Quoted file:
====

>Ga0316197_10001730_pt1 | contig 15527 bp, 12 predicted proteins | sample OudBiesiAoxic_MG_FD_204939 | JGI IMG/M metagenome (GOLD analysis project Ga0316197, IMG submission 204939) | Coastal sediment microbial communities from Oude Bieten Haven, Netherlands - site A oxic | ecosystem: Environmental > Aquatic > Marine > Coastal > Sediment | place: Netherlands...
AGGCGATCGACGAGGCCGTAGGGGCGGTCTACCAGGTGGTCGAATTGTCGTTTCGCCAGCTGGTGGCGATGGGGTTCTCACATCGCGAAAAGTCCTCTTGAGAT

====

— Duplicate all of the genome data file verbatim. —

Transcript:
>Ga0316197_10001730_pt1 | contig 15527 bp, 12 predicted proteins | sample OudBiesiAoxic_MG_FD_204939 | JGI IMG/M metagenome (GOLD analysis project Ga0316197, IMG submission 204939) | Coastal sediment microbial communities from Oude Bieten Haven, Netherlands - site A oxic | ecosystem: Environmental > Aquatic > Marine > Coastal > Sediment | place: Netherlands...
AGGCGATCGACGAGGCCGTAGGGGCGGTCTACCAGGTGGTCGAATTGTCGTTTCGCCAGCTGGTGGCGATGGGGTTCTCACATCGCGAAAAGTCCTCTTGAGAT